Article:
• By Example: AI needs sample cases of suspicious behavior. The more cases an AI model sees, the better it learns how to respond to different situations. 
    • By Pattern: An AI model needs to review lots of normal behavior to spot the abnormal.
  2. AI needs to see the bigger picture via…
    • More Attributes: AI needs a fuller view of the customer. AI can’t ask questions to fill in gaps, so it only works with the attributes you give it.
    • Stability Over Time: AI needs a stable period of historical behavior to establish what’s normal behavior and what's unusual or anomalous.
  3. AI needs precision and correlation via…
    • Data Quality: AI needs consistent, precise, and complete data. In other words, the data must be well organized. AI needs clear lines between Category A and Category B. 
    • Cause & Effect: AI needs to see causal relationships between input data and case outcomes (“If X, then Y”). If investigators are making different decisions based on data that the machine doesn't have, it can't learn that the behavior is bad. There must be a correlation between the behavior that you teach it and the outcomes you show it.

Helping AI learn to detect AML risk depends on using quality data to train AI models. 

If your data quality is poor, you can clean it up. Start by selecting the data that you do trust. Train your AI on this data instead of throwing everything you have at it. It takes some skill and time to identify the good data and discard the bad data, but it pays dividends. When you do this, the machine can work with the good data, and you can move forward as you clean the lower-quality data.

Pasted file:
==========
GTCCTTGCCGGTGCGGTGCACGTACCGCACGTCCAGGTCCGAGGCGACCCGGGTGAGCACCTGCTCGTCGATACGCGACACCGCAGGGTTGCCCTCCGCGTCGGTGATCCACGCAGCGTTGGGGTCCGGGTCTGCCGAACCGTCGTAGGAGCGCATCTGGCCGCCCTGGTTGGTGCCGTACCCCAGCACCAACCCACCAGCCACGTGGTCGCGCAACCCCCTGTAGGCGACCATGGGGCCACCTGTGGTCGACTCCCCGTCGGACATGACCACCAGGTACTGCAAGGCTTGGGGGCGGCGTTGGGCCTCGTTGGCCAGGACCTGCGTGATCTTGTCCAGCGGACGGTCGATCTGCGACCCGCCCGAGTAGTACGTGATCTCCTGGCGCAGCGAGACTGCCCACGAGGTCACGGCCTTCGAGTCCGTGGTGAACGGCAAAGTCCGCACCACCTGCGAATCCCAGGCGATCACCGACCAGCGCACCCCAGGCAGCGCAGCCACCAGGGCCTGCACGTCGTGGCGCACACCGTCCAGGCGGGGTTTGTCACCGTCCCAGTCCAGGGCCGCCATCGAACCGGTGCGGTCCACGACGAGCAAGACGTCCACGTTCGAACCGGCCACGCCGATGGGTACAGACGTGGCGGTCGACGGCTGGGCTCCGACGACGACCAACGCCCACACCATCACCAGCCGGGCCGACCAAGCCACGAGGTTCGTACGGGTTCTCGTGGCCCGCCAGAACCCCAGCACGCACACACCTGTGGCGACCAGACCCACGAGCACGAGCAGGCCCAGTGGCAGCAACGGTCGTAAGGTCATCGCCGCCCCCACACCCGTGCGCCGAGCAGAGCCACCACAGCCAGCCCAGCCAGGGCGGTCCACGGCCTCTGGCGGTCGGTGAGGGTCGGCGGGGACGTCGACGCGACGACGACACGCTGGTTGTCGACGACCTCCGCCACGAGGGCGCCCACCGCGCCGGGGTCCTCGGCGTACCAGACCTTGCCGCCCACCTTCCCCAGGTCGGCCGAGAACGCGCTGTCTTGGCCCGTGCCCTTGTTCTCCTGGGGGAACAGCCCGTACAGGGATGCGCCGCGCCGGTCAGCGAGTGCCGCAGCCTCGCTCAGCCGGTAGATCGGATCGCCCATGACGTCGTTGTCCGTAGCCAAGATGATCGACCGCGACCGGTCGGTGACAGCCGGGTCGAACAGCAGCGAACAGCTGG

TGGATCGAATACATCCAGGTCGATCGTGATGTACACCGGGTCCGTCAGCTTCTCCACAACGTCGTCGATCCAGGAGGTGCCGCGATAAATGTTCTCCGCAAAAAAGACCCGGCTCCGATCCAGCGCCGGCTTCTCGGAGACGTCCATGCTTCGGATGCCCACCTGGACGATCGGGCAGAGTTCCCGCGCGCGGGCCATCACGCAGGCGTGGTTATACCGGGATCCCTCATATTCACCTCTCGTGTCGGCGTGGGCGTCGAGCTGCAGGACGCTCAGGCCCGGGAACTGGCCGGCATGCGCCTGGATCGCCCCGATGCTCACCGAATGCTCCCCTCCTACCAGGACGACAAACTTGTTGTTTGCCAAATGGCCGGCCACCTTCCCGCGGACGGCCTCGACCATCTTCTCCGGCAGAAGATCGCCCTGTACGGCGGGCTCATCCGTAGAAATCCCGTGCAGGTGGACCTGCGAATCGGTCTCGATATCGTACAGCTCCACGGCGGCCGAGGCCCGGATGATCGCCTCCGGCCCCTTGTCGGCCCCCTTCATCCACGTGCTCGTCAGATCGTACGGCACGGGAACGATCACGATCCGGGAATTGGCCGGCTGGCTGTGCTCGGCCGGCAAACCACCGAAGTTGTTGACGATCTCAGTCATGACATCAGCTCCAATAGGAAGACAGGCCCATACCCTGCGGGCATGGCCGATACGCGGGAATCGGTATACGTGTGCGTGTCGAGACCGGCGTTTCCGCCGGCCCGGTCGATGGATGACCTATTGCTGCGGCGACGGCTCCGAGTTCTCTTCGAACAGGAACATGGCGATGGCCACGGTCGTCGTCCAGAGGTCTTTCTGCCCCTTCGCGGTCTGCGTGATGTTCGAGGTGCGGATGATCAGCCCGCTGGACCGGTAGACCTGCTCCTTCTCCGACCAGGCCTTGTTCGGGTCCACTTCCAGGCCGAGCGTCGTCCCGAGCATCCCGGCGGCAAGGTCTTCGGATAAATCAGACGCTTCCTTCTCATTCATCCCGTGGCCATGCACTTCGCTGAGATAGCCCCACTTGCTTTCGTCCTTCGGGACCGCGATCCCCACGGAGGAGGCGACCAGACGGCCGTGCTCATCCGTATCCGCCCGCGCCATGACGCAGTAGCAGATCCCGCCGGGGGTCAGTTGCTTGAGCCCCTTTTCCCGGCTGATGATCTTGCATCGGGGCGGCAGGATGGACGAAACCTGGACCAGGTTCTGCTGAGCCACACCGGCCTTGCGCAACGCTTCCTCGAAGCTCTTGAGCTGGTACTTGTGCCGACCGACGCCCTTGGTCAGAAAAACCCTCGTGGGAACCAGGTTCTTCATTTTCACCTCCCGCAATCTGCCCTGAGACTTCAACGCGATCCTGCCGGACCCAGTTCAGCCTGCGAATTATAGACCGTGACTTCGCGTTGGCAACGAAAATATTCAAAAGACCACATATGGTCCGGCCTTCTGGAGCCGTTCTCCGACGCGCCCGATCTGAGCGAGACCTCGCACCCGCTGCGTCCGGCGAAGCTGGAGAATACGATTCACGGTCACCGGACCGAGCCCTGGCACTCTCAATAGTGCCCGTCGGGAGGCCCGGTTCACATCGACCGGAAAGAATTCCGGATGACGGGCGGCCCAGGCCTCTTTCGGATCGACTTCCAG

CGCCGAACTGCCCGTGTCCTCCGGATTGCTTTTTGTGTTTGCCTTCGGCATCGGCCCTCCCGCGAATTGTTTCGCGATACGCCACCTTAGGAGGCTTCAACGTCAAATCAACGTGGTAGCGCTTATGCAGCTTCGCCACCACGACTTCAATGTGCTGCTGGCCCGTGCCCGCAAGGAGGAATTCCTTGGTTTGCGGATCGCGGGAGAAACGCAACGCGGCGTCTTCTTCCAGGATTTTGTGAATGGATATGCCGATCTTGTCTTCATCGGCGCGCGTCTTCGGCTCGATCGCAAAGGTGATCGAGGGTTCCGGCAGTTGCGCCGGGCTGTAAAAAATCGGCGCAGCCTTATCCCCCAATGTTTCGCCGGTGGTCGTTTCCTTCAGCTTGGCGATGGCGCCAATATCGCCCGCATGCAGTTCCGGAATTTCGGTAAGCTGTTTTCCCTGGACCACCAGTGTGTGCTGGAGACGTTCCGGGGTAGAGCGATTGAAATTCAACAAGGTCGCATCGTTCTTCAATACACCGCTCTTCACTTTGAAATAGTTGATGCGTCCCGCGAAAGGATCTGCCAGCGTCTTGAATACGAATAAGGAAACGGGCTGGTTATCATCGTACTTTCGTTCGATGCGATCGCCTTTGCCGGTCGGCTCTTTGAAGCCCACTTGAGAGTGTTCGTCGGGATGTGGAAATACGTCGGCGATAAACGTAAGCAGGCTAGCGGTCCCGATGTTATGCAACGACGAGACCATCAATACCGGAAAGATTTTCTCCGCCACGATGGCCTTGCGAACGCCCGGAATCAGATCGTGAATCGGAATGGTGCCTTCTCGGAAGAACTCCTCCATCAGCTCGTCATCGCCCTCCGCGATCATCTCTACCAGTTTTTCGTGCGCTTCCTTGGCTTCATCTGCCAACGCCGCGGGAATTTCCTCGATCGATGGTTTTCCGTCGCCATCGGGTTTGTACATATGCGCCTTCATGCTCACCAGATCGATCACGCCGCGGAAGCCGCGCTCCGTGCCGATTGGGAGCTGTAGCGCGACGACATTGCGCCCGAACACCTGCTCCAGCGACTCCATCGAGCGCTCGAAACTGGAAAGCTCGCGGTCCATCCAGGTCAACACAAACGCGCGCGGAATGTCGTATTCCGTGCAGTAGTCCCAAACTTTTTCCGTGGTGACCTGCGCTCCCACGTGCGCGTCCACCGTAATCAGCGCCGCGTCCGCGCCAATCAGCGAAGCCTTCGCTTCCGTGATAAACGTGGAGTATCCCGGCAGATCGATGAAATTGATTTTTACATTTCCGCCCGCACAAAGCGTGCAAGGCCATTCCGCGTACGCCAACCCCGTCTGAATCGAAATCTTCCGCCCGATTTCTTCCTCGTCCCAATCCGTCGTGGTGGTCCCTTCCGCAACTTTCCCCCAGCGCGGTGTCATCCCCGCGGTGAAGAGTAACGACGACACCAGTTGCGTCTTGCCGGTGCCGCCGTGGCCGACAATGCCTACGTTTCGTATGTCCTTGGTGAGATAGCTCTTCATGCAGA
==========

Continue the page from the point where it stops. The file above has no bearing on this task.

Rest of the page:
Explaining the AML Risks Detected by AI 

As part of their FI’s risk-based approach, AML investigators need an AI model to explain why it flagged behavior as suspicious. With manual rule configuration, this has been relatively straightforward. You would employ a relatively small number of rules, which were readable by a human, used a limited number of data points, and operated on a simple on/off binary. In contrast, AI will employ a large number of rules, utilize rules that are not easily readable by a human, use many features, and derive insights via statistics. This would normally make the AI model less accessible to both AML professionals and regulators. However, we have made great strides in Explainable AI technology. Now, AI models can deliver explanations, both in natural language and visually, of why they flagged a given behavior for investigation.

In the example below, we see that the AI model has assigned a risk score of 97% to a particular case of suspicious activity. We also see the individual risk factors that contributed to this risk score, such as “large amounts have been transferred in quick succession” and “transactions happen mostly between 12am and 6am”. 

AI Explainability - Risk Score and Risk Factors

Hawk AI’s AML Technology

Hawk AI’s solution for AML empowers FIs to detect more suspicious activity using fewer resources than they could with rules-based technology alone. Our technology is designed with data science and AML expertise at its core to support a data-driven approach to financial crime risk detection. Our AI is fully explainable, providing natural language explanations and probabilities based on specific risk factors.

Request a demo today to see it for yourself.